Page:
April sales numbers slow worse than expectations

Last month, this blog covered the retail sales numbers reported by the Commerce Department for March, which were the highest recorded since March 2010. There was a 1.5 percent increase sales that month.

This had many industry experts hoping that the economy may have turned a corner, but the latest report shows that the April numbers have slowed way down. According to an article from the New York Times, the forecast sales for last month was 0.4 percent, but actual numbers were only 0.1 percent.

"You really had a spectacular March," said Guy Berger, an economist at RBS in Stamford, Connecticut. "You are now having an April hangover. The reality of the economy is decent but not great."

While March was a solid month for retail, the rest of 2014 is down. The start of the year was hampered by the typical post holiday spending slowdown, but also took a hit from poor weather. This delayed consumers want to spend until March. However, the slowdown has consumers more caution about what where they choose to spend their money.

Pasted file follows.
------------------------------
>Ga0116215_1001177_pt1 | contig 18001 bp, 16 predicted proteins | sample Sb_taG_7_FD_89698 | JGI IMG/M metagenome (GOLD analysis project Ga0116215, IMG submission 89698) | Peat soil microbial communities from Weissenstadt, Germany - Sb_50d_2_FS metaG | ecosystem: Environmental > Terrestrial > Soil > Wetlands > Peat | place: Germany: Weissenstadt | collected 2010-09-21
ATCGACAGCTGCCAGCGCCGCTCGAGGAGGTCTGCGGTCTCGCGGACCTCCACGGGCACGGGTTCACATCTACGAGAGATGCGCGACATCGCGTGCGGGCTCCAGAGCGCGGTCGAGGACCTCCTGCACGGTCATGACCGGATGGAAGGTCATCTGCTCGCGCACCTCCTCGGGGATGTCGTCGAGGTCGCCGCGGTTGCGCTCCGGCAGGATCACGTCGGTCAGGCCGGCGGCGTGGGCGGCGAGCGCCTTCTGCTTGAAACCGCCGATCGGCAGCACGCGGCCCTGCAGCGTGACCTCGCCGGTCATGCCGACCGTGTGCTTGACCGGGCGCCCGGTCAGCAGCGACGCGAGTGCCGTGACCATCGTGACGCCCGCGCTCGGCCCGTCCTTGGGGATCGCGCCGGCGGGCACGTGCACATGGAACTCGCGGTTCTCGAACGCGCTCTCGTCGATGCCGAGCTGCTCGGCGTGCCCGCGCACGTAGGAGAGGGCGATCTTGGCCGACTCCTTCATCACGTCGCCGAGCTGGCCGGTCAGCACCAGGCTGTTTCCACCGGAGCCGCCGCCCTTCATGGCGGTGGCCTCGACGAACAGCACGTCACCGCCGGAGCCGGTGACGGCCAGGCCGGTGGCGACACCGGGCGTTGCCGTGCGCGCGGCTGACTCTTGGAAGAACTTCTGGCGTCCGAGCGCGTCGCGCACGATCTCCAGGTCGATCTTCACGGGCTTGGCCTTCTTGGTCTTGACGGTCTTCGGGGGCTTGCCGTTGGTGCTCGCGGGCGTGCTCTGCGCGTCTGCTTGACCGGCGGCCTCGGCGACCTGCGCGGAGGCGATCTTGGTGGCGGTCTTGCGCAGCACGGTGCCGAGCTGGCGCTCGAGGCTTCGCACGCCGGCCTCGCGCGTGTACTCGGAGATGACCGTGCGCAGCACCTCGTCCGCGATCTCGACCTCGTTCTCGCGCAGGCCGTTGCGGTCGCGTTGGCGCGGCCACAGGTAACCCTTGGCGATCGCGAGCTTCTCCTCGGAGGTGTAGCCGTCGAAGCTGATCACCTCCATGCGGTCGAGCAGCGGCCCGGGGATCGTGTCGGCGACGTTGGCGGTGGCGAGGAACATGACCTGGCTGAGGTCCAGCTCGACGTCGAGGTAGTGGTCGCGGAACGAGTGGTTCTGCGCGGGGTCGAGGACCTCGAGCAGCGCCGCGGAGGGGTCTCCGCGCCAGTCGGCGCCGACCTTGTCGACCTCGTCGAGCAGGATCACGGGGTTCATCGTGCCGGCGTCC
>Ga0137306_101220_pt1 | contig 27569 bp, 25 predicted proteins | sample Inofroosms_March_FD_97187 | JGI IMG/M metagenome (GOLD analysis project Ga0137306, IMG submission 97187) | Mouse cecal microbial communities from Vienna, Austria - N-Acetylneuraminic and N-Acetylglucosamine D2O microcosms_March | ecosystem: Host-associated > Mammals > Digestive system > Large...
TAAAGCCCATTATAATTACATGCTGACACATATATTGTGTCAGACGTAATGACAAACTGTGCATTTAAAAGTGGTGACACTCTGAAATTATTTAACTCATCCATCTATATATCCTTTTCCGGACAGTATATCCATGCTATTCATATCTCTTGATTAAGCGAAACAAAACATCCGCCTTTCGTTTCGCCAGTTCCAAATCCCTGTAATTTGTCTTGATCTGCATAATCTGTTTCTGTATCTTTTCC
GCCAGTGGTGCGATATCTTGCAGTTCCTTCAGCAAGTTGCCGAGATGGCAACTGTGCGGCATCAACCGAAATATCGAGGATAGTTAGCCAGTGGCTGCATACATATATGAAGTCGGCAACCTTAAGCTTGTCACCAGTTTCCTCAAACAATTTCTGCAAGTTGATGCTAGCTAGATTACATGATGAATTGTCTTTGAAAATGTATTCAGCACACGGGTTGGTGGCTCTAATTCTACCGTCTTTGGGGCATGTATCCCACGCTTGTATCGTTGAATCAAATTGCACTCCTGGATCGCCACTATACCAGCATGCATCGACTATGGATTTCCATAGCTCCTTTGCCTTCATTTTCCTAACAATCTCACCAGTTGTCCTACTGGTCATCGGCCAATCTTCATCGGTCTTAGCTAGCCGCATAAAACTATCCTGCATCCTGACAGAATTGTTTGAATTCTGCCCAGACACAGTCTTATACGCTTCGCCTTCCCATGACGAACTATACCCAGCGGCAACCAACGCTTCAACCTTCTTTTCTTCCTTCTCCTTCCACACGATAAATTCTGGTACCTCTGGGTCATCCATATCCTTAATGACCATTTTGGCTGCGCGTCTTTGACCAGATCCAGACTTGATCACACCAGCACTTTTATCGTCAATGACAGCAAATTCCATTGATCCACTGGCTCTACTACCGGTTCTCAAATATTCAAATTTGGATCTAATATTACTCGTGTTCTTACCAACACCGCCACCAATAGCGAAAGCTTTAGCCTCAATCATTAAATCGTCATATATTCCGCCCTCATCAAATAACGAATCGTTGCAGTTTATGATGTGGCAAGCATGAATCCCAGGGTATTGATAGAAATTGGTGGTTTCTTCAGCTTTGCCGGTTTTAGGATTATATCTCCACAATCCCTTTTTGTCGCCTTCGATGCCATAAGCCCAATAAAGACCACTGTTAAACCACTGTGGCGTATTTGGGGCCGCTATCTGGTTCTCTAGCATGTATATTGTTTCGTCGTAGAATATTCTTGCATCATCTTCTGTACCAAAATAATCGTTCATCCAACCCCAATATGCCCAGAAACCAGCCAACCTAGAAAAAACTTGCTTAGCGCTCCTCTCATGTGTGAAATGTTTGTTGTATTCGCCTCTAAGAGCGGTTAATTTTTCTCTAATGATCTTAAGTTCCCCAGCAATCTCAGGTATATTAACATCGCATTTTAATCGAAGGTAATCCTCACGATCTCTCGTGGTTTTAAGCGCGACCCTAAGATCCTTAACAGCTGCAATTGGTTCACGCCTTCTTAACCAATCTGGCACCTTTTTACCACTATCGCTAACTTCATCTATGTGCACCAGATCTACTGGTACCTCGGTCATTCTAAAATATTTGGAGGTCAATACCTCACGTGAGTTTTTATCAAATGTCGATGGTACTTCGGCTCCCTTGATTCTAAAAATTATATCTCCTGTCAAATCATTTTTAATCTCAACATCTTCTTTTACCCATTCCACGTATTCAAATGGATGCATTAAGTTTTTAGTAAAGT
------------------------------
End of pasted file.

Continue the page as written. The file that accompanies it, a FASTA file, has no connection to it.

Jim Baird, the chief investment officer at Plante Moran Financial Advisors, said that it is possible for consumers to be more cautious in their spending habits as they wait to see if the economy stabilizes for the long run.

The retail sector is always in a state of flux and the last few months show how quickly it can change. This is why businesses need to make sure their systems are always up-to-date. Slow times can be the best opportunity to improve solutions like credit card processing software as it allows organizations to train and master it before busy times hit.

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